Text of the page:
On June 5, 2018, Advocate General (AG) Paolo Mengozzi of the Court of Justice of the European Union (CJEU) published his opinion in the X-GmbH case (C-135/17). The case concerns the derogation from the prohibition on restrictions to the free movement of capital with non-EU countries (also referred to as the ‘Standstill Clause’), and its application to the German controlled foreign company (CFC) rules. The AG considered that the German rules are in line with EU law, as they fall within the scope of the Standstill Clause and that the restriction to the free movement of capital may in any case be justified by the need to guarantee the balanced allocation of powers to tax and the effectiveness of fiscal supervision.
The case concerns a German parent company holding a 30% participation in a subsidiary located in Switzerland. The Swiss subsidiary, having mainly passive income, qualified as a CFC according to the German Foreign Tax Act. The tax authorities therefore increased the parent company’s profits in 2005 and 2006 with the passive income derived by the Swiss entity. The taxpayer challenged this assessment arguing that the German provisions are contrary to the free movement of capital and that the Standstill Clause is not applicable.
Article 64(1) TFEU (the Standstill Clause) allows a derogation from the prohibition on all restrictions existing on December 31, 1993 to the free movement of capital between Member States and third countries, where such capital movements involve direct investment, establishment, the provision of financial services or the admission of securities to capital markets. In the case at hand, the German provisions under review were amended comprehensively in 2000. However, these amendments were abolished in 2001 before they actually became applicable. In addition, the 2001 reform reduced the shareholding threshold for passive intermediary companies qualifying as CFC from 10% to 1%. As a consequence, the question arose whether this series of amendments was liable to affect the applicability of the Standstill Clause.
The AG first examines the German CFC provisions in light of a possible restriction to the free movement of capital. Relying on settled case law, he initially observes that any restriction to the fundamental freedoms must be assessed in light of the free movement of capital. As the German CFC rules do not apply exclusively to situations in which the parent company exercises decisive influence over its subsidiary, there is no need to assess whether this is effectively the case in the circumstances at hand. The German company may therefore rely on the free movement of capital, which is applicable to dealings with non-EU countries, contrary to the freedom of establishment. As the German CFC rules only apply to cross-border situations by definition, the AG further concludes that the German provision in question clearly constitutes a restriction to the free movement of capital.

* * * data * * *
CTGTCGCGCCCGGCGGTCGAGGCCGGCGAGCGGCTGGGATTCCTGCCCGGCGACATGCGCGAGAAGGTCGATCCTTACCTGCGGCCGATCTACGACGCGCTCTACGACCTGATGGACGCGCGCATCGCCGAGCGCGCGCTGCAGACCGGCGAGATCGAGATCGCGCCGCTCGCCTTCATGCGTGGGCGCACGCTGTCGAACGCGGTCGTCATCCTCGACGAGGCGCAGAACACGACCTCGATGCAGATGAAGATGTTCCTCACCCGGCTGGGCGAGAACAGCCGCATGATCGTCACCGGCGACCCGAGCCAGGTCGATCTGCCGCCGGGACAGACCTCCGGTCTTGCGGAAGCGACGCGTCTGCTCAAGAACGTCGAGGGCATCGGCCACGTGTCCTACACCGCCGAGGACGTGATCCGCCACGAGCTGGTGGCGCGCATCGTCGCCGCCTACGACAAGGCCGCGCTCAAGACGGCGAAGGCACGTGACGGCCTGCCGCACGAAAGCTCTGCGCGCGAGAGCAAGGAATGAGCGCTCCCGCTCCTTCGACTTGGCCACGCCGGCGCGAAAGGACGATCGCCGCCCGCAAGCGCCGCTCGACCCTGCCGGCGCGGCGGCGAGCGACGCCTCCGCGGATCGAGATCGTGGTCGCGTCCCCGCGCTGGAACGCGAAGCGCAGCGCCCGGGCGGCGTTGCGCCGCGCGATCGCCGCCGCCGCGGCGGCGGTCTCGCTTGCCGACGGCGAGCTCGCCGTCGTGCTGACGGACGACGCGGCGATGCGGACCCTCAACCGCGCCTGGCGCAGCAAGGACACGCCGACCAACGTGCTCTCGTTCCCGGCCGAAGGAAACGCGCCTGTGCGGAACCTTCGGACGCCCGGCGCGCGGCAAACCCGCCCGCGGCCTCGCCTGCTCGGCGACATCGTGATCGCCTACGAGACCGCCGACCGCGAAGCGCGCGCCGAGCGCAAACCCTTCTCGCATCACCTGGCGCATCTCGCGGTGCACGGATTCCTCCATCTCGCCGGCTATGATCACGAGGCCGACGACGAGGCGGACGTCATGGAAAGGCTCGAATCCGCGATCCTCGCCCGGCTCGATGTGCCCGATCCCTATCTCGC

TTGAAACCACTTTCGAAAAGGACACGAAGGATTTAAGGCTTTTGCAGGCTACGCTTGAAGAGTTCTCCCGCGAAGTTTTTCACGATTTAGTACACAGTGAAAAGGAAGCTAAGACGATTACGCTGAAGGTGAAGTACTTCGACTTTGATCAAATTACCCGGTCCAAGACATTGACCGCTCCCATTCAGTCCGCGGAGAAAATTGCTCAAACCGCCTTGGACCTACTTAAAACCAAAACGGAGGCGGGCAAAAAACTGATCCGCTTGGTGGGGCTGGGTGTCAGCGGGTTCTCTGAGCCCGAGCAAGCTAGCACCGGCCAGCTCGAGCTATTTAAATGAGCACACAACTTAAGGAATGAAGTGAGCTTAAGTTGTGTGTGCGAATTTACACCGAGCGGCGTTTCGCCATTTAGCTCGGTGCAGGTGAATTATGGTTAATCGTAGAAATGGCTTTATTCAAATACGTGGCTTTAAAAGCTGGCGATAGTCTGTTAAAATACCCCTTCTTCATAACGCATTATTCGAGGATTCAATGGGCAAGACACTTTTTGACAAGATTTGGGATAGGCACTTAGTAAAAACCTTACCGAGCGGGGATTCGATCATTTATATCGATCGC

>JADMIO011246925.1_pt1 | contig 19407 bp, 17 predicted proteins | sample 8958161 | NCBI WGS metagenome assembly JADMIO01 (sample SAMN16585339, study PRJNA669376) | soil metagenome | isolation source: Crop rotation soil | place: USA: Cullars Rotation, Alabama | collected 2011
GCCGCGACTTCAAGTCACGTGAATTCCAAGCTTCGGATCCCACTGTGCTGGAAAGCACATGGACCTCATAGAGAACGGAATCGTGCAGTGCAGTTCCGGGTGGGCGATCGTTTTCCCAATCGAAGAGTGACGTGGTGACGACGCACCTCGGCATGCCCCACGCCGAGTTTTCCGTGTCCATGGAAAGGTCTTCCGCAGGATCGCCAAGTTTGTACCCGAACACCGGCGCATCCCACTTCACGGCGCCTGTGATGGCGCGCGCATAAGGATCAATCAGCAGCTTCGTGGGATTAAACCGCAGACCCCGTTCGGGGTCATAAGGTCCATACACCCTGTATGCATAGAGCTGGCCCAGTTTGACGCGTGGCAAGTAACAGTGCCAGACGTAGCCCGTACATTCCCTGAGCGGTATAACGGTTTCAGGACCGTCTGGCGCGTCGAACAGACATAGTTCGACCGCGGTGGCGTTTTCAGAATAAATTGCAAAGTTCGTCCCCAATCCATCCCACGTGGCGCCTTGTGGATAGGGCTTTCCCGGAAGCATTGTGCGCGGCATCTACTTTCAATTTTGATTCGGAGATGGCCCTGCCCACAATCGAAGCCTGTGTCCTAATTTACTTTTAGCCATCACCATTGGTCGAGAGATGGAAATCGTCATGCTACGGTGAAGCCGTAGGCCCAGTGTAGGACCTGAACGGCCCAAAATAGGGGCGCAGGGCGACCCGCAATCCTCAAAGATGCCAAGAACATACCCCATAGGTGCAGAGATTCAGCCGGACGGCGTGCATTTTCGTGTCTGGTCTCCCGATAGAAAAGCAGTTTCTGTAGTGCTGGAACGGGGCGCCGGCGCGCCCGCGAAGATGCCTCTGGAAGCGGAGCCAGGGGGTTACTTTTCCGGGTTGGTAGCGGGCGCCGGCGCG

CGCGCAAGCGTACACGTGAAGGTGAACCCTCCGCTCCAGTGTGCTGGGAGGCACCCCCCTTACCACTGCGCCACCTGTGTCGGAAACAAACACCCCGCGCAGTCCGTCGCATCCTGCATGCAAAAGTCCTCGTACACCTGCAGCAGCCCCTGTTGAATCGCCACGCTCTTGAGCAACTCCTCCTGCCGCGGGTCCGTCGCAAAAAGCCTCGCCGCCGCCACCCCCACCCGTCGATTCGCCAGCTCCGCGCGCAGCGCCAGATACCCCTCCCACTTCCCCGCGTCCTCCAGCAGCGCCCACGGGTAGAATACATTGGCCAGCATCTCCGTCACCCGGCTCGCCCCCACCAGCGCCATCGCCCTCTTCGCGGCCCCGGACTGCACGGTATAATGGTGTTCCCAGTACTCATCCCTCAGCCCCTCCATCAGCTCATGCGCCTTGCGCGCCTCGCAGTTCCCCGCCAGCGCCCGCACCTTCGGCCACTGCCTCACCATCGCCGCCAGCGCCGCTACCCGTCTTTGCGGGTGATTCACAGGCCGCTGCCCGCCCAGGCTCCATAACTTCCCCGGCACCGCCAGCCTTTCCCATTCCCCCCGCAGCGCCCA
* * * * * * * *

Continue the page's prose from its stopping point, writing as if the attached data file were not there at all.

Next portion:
The AG then examines whether the Standstill Clause is applicable, arguing that its scope does not depend on the specific purpose of the German rules, but on its effect on the movements of capital in scope of the Standstill Clause (i.e. time and materiality requirements). Considering that the time-related requirement is fulfilled (i.e. the restriction already existed on December 31, 1993), the AG recalls that although formally amended, the limitations provided for by the German CFC rules have been applicable without interruption to qualifying non-EU resident companies since 1993. As regards materiality (i.e. the restriction applies to direct investments), the AG considers whether the 2001 amendment to the qualifying shareholding threshold, which extends the scope of the German CFC rules to portfolio investments, is liable to result in the non-applicability of the Standstill Clause. In line with previous case law, the AG concludes that the Standstill Clause is applicable to cases involving a direct investment, irrespective of the fact that the German legislation applies to both direct and portfolio investments. As the case at hand involves a 30% shareholding, which would allow the German company to participate effectively in the management of its Swiss subsidiary, the AG suggests that the Standstill Clause should be applicable. However, it is for the referring court to confirm in each individual case whether a direct investment is concerned.
If the CJEU considers that the standstill clause is not applicable, the AG turns to examining possible justifications of the restriction to the free movement of capital. He first observes that the situation of a German parent company having a subsidiary in a third country and the situation of a German company with a domestic subsidiary are objectively comparable. The AG then assesses possible justifications by overriding reasons of the public interest. He first rejects the need to prevent tax evasion as a possible justification, arguing that the German CFC rules do not target purely artificial arrangements, but apply generally, on the basis of an irrefutable presumption of tax evasion. As regards the aim to preserve the balanced allocation of powers to tax and the effectiveness of fiscal supervision, the AG argues that the application of CFC rules in the present case may be justified, unless a bilateral framework exists between Germany and Switzerland that provides for the exchange of information in tax matters. However, it is for the referring Court to determine whether such a framework exists.
The AG opinion sheds some light on the application of the Standstill Clause, which seems to be largely in line with recent CJEU case law. However, it remains to be seen whether the CJEU will follow his assessment that the limitations provided for by the German CFC rules have been applicable without interruption since 1993, considering the 2001 amendment to the qualifying shareholding threshold.
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